thisworldofhurt

Conversations on a One-way Street

In children, Codes, Communication, Dads, daughters, husbands, life, Men, Moms on October 14, 2015 at 4:34 pm

Let me give you a quick explanation of the structural breakdown regarding my children, how they are grouped, and the corresponding nicknames that accompany those groups. Together there are 7 of them, and their groups are as: “The Oldest”—because she’s the oldest, “The Boy”—because he’s the only boy, “The Middles”—because they are in the middle, “The Littles”—you guessed it, because they’re younger than the Middles, and “The Baby”—this should be evident.

The other night I was part of a conversation, which took place between my wife, the Middles, and myself. The conversation was a fairly typical one that takes place between teenage girls and their parents all across the nation at the end of a long hard day: part personally informative, part gossip and conjecture, and part motivational and inspirational.

Admittedly, I was doing a bit of writing during this conversation, but I was keeping up with the exchanged dialogue, and I even chimed in when I had something worthwhile to contribute. In fact, I had just raised a question, posing it to my wife while she opened the door to the refrigerator. Then, all the sudden, something happened: a long pause occurred, and then it got weird.

Have you ever been following directions to some destination in an unfamiliar city? And let’s say the final part of these instructions was to make a right turn onto a one-way street—how about we use Washington Ave? Cities love to name streets for presidents. So, you make a right turn onto Washington Ave, and you don’t stray from this one-way street. You think you’re getting pretty close to your destination, and you look up at the street sign to discover that you are now traveling down Kennedy PKWY. It is a terribly disturbing recollection, correct? This is what had just taken place in our conversation.

I had asked a question, yet we were no longer engaged in the same conversation we were just microseconds before. My wife’s response had absolutely nothing to do with the question I had asked. To make me even more confused, the Middles seemed to move right along without missing a beat.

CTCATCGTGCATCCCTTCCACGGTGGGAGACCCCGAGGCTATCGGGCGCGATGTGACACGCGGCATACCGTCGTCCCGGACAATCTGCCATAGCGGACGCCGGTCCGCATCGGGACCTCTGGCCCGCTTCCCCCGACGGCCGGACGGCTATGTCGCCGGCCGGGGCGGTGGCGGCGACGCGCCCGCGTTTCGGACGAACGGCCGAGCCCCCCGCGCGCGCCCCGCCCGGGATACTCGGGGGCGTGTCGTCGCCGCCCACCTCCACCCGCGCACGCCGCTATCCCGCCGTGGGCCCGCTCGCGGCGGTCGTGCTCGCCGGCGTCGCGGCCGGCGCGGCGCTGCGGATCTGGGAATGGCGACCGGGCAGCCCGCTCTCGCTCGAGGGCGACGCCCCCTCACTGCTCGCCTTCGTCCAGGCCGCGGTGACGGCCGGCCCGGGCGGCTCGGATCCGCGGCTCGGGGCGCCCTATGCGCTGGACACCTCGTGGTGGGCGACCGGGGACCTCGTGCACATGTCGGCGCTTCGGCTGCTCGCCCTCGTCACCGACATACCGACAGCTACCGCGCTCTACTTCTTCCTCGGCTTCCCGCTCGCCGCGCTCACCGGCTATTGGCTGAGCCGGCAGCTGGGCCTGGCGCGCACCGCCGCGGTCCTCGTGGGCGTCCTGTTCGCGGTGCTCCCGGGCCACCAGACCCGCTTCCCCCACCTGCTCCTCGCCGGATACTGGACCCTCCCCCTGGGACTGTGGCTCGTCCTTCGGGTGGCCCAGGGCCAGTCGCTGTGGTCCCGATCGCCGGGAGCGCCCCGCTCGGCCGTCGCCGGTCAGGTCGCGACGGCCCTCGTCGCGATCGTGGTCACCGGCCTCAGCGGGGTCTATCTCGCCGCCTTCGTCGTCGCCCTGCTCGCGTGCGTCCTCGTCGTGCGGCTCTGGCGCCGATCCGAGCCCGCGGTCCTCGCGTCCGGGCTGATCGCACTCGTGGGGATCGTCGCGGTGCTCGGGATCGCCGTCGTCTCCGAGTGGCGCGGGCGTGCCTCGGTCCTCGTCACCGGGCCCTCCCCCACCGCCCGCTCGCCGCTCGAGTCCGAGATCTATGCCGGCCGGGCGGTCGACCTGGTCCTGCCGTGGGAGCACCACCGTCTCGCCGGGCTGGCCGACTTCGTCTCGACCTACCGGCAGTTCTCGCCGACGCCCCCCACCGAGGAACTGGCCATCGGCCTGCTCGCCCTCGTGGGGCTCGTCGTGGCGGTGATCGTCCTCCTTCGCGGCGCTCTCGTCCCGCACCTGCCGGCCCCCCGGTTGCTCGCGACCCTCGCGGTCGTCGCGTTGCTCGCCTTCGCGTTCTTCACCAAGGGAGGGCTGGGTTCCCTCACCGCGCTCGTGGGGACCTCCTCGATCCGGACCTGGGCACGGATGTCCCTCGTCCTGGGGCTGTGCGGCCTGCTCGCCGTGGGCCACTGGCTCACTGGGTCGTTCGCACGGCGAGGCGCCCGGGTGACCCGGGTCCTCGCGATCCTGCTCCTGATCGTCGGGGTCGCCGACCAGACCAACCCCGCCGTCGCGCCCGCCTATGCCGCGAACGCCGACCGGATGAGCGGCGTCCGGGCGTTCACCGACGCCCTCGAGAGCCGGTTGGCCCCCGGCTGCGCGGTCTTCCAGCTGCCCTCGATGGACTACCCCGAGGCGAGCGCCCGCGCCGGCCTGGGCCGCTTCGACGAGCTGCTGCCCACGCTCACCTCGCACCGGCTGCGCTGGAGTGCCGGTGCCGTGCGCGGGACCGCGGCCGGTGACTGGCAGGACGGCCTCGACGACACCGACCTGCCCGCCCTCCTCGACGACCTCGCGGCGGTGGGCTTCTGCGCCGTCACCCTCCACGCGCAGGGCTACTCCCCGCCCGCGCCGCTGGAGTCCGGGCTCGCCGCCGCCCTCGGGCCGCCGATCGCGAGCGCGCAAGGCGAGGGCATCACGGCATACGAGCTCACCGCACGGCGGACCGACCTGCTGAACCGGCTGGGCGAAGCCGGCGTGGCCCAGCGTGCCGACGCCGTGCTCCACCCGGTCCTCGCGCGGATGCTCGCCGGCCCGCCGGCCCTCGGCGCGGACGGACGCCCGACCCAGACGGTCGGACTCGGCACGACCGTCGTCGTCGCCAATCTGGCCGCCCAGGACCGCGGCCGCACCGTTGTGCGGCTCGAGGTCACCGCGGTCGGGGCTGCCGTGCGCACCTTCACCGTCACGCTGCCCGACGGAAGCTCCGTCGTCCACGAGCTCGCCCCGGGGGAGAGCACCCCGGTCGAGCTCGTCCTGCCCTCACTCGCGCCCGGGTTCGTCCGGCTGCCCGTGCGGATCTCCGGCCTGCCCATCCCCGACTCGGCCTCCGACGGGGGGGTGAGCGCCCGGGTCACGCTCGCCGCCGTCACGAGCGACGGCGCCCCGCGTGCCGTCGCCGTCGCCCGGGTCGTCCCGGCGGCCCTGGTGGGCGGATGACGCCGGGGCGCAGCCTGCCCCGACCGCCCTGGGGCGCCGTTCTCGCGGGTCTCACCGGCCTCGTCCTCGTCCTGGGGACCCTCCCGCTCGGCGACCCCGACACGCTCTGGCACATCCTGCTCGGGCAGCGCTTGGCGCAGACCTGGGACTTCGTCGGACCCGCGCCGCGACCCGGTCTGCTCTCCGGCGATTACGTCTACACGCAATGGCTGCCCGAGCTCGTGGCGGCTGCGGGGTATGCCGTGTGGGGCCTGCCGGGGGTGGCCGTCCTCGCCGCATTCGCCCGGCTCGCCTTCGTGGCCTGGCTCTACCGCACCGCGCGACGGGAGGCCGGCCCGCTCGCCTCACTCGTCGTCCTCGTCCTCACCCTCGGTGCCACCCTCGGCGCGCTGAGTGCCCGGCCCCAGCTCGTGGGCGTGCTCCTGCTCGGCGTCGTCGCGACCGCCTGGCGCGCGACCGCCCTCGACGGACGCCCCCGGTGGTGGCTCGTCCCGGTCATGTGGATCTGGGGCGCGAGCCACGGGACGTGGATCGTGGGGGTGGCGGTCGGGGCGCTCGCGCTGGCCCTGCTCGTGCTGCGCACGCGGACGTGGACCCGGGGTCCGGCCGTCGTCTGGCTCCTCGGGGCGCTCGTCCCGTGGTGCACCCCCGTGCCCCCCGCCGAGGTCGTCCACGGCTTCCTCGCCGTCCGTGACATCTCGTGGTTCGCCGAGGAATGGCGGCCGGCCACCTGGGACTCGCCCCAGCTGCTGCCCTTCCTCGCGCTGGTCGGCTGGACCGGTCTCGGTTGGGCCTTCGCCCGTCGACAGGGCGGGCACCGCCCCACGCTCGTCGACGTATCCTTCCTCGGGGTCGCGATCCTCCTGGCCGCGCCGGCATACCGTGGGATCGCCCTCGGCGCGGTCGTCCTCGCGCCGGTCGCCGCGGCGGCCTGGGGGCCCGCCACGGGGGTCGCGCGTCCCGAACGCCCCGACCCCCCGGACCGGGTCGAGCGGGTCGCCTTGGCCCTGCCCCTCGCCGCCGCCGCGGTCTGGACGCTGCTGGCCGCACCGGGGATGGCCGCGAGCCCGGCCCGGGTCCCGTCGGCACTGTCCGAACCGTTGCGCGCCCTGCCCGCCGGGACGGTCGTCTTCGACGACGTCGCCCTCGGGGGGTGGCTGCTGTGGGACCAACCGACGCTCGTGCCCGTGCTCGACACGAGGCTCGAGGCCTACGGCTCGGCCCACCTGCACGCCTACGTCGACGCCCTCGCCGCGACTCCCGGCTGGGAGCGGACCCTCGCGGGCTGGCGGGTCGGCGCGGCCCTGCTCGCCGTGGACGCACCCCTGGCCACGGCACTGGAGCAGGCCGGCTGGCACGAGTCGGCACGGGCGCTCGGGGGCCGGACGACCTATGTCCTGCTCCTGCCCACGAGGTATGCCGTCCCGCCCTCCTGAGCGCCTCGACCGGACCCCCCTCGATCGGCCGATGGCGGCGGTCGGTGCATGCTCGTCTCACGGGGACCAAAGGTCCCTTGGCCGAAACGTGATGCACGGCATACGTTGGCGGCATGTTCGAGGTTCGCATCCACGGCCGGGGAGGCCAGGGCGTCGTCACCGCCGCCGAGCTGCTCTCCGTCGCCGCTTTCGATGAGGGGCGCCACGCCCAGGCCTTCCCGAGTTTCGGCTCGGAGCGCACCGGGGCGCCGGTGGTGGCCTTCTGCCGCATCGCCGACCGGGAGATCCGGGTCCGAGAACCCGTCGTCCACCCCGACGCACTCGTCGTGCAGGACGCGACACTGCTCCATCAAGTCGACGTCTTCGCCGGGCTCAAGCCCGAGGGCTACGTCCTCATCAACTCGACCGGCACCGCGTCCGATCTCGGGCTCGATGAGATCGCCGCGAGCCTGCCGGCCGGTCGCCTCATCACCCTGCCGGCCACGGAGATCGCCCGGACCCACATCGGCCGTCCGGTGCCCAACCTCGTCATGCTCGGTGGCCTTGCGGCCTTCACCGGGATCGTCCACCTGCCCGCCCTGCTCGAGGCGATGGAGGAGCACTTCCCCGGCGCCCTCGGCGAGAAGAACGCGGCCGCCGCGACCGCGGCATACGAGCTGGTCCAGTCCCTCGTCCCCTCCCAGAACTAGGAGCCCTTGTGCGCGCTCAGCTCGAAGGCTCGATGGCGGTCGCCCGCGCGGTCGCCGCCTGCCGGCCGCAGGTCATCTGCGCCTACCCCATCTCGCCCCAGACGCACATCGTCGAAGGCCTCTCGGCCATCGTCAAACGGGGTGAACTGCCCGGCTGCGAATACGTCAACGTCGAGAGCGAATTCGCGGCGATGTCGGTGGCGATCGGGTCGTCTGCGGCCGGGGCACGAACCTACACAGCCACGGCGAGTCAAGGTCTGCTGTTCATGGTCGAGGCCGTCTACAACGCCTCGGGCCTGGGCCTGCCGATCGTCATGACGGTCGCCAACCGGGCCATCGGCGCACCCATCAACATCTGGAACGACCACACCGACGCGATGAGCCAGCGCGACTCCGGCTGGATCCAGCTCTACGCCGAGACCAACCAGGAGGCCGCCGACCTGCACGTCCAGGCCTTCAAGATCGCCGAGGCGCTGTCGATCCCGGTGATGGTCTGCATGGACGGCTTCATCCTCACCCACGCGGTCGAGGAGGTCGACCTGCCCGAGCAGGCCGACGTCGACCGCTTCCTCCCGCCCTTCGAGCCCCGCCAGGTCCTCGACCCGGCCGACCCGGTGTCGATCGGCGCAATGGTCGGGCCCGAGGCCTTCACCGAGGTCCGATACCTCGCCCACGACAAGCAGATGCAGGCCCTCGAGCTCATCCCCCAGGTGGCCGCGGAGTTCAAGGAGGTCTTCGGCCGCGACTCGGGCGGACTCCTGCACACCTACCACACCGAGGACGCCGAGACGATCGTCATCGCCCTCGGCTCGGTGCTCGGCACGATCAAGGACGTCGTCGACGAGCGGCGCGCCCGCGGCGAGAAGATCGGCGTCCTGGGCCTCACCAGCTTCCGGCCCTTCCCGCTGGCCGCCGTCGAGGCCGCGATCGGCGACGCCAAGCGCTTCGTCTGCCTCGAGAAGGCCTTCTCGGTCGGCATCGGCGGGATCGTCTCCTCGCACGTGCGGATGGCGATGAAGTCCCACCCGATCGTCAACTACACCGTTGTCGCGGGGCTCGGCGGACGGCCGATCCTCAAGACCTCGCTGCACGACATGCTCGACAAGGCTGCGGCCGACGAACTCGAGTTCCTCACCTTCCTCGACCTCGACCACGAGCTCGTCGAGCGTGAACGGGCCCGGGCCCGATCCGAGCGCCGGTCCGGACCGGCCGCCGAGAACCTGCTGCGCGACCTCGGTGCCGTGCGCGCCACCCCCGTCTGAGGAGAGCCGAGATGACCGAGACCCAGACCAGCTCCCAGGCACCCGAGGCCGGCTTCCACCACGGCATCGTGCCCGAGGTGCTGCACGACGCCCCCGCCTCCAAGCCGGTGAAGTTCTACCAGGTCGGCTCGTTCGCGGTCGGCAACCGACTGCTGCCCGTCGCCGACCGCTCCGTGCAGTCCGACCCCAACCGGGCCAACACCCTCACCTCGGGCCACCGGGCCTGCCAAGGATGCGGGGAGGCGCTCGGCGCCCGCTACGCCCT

I immediately brought this to the attention of the group, because I am a man after all. I’m not afraid of anything. … apart from arithmetic that is. “Wait a minute,” I said. “That didn’t have anything to do with what I asked.”

“Yes it did,” my wife said. “Don’t you remember the conversation we were having in the car on Saturday?”

A conversation from the car on Saturday had just completed itself in the kitchen on Monday. Fortunately, I did in fact remember the conversation from Saturday; however, I have no idea how the current night’s preceding discussion tied into it whatsoever. So, naturally, I said so. Because I am a man, and we just don’t give a lot of thought about things like this before we say them. “That conversation doesn’t have anything to do with the question I asked,” I said.

“Yes it does,” my wife said, and then proceeded to explain to me why.

Then it got bad for me. My manly memory could indeed recall there was a conversation on Saturday, and I could recall what it was about—mostly. My wife on the other hand, was able to remember each detail of the conversation. She pointed out that in subsection 9, paragraph 14, 3rd bullet point down in the conversation, such and such did this thing, and that led to so and so needing to do this other thing, and what happened next tied my question into the night’s conversation perfectly.

As she explained, I watched the Middles nodding their heads in sequential affirmation, and I knew I had no dog in this hunt.

You would think after all these years surrounded by my little ladies, I would have a better operational understanding. I do not.

All I can say is I will do my best to take better notes on the conversations I am allowed to be a part of. And next time I will hopefully have a better conversational map. For now, I will just have to try to do my best at navigating through This World of Hurt.

What Are Your Thoughts

Fill in your details below or click an icon to log in:

WordPress.com Logo

You are commenting using your WordPress.com account. Log Out /  Change )

Google+ photo

You are commenting using your Google+ account. Log Out /  Change )

Twitter picture

You are commenting using your Twitter account. Log Out /  Change )

Facebook photo

You are commenting using your Facebook account. Log Out /  Change )

Connecting to %s

%d bloggers like this: